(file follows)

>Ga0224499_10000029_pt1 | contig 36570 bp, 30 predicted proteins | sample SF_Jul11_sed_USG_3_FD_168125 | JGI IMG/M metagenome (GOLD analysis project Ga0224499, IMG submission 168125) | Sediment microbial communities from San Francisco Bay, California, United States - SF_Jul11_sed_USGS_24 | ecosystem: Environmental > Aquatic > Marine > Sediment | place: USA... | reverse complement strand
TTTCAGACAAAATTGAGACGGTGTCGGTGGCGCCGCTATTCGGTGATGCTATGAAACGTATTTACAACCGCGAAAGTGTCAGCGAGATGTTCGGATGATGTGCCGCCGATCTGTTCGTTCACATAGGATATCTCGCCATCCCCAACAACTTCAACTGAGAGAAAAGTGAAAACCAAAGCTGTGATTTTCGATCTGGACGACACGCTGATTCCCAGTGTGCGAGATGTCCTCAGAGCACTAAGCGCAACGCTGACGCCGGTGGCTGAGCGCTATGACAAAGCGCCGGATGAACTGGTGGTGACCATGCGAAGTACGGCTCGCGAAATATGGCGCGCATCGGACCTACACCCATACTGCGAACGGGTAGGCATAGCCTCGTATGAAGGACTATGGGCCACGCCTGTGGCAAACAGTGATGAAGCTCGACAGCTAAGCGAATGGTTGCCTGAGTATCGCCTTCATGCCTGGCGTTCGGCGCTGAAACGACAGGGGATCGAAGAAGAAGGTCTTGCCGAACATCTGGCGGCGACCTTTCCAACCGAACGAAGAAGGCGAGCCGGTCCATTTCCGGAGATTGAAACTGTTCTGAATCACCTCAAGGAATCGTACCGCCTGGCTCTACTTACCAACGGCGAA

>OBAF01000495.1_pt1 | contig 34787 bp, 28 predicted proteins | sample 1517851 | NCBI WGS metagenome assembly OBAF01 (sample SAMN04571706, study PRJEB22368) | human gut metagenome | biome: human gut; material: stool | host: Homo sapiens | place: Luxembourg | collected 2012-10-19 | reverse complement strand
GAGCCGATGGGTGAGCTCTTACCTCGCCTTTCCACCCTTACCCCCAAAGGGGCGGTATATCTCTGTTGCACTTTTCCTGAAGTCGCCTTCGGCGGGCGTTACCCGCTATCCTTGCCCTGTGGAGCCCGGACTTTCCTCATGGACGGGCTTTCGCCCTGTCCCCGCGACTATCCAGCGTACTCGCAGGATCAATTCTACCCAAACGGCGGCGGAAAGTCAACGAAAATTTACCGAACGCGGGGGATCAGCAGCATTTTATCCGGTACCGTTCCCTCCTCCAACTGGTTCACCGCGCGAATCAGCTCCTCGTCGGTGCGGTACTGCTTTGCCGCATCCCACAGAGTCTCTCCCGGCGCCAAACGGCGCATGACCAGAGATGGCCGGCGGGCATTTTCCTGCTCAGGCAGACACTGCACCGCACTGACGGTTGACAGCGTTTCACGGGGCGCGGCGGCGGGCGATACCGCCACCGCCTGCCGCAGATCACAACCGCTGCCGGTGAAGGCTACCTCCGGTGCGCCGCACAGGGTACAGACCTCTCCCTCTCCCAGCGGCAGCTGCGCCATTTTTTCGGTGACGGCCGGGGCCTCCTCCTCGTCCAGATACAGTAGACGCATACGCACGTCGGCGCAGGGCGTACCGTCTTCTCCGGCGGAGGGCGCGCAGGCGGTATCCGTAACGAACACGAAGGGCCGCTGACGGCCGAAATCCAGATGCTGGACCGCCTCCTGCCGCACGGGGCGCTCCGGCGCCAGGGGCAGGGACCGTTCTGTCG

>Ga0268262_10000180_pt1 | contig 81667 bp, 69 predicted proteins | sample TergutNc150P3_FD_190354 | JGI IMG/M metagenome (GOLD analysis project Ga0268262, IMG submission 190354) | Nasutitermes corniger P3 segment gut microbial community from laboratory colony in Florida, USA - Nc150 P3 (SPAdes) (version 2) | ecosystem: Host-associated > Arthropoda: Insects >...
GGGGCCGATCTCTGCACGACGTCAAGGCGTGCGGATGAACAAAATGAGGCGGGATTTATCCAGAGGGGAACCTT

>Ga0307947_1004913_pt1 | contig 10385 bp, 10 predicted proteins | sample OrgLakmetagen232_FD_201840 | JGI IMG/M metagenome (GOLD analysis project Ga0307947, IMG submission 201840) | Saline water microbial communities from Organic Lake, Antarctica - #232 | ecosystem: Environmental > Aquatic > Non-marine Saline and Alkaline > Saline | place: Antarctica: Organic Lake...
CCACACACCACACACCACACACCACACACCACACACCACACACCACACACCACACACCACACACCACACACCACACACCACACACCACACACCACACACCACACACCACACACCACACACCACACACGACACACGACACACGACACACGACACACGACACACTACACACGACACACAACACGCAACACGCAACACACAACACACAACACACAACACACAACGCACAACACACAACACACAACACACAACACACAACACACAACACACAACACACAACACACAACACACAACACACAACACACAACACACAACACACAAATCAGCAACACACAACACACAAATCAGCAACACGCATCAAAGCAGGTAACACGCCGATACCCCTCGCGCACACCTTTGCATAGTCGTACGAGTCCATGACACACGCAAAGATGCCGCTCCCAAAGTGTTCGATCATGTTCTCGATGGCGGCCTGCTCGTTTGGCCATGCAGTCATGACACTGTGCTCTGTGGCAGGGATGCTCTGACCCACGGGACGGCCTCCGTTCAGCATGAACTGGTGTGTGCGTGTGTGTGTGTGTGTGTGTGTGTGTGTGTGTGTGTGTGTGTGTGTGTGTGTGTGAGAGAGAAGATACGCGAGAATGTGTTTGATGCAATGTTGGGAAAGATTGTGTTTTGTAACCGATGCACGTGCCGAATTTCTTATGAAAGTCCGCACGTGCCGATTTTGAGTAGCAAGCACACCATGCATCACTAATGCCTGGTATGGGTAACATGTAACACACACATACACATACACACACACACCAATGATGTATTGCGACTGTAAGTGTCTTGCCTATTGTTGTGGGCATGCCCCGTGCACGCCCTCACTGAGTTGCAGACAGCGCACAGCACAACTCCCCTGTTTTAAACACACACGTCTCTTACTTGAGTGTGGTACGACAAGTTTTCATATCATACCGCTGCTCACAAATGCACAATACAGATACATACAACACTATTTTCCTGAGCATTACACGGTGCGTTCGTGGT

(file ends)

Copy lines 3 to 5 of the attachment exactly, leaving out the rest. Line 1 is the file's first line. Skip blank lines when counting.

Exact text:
>OBAF01000495.1_pt1 | contig 34787 bp, 28 predicted proteins | sample 1517851 | NCBI WGS metagenome assembly OBAF01 (sample SAMN04571706, study PRJEB22368) | human gut metagenome | biome: human gut; material: stool | host: Homo sapiens | place: Luxembourg | collected 2012-10-19 | reverse complement strand
GAGCCGATGGGTGAGCTCTTACCTCGCCTTTCCACCCTTACCCCCAAAGGGGCGGTATATCTCTGTTGCACTTTTCCTGAAGTCGCCTTCGGCGGGCGTTACCCGCTATCCTTGCCCTGTGGAGCCCGGACTTTCCTCATGGACGGGCTTTCGCCCTGTCCCCGCGACTATCCAGCGTACTCGCAGGATCAATTCTACCCAAACGGCGGCGGAAAGTCAACGAAAATTTACCGAACGCGGGGGATCAGCAGCATTTTATCCGGTACCGTTCCCTCCTCCAACTGGTTCACCGCGCGAATCAGCTCCTCGTCGGTGCGGTACTGCTTTGCCGCATCCCACAGAGTCTCTCCCGGCGCCAAACGGCGCATGACCAGAGATGGCCGGCGGGCATTTTCCTGCTCAGGCAGACACTGCACCGCACTGACGGTTGACAGCGTTTCACGGGGCGCGGCGGCGGGCGATACCGCCACCGCCTGCCGCAGATCACAACCGCTGCCGGTGAAGGCTACCTCCGGTGCGCCGCACAGGGTACAGACCTCTCCCTCTCCCAGCGGCAGCTGCGCCATTTTTTCGGTGACGGCCGGGGCCTCCTCCTCGTCCAGATACAGTAGACGCATACGCACGTCGGCGCAGGGCGTACCGTCTTCTCCGGCGGAGGGCGCGCAGGCGGTATCCGTAACGAACACGAAGGGCCGCTGACGGCCGAAATCCAGATGCTGGACCGCCTCCTGCCGCACGGGGCGCTCCGGCGCCAGGGGCAGGGACCGTTCTGTCG

>Ga0268262_10000180_pt1 | contig 81667 bp, 69 predicted proteins | sample TergutNc150P3_FD_190354 | JGI IMG/M metagenome (GOLD analysis project Ga0268262, IMG submission 190354) | Nasutitermes corniger P3 segment gut microbial community from laboratory colony in Florida, USA - Nc150 P3 (SPAdes) (version 2) | ecosystem: Host-associated > Arthropoda: Insects >...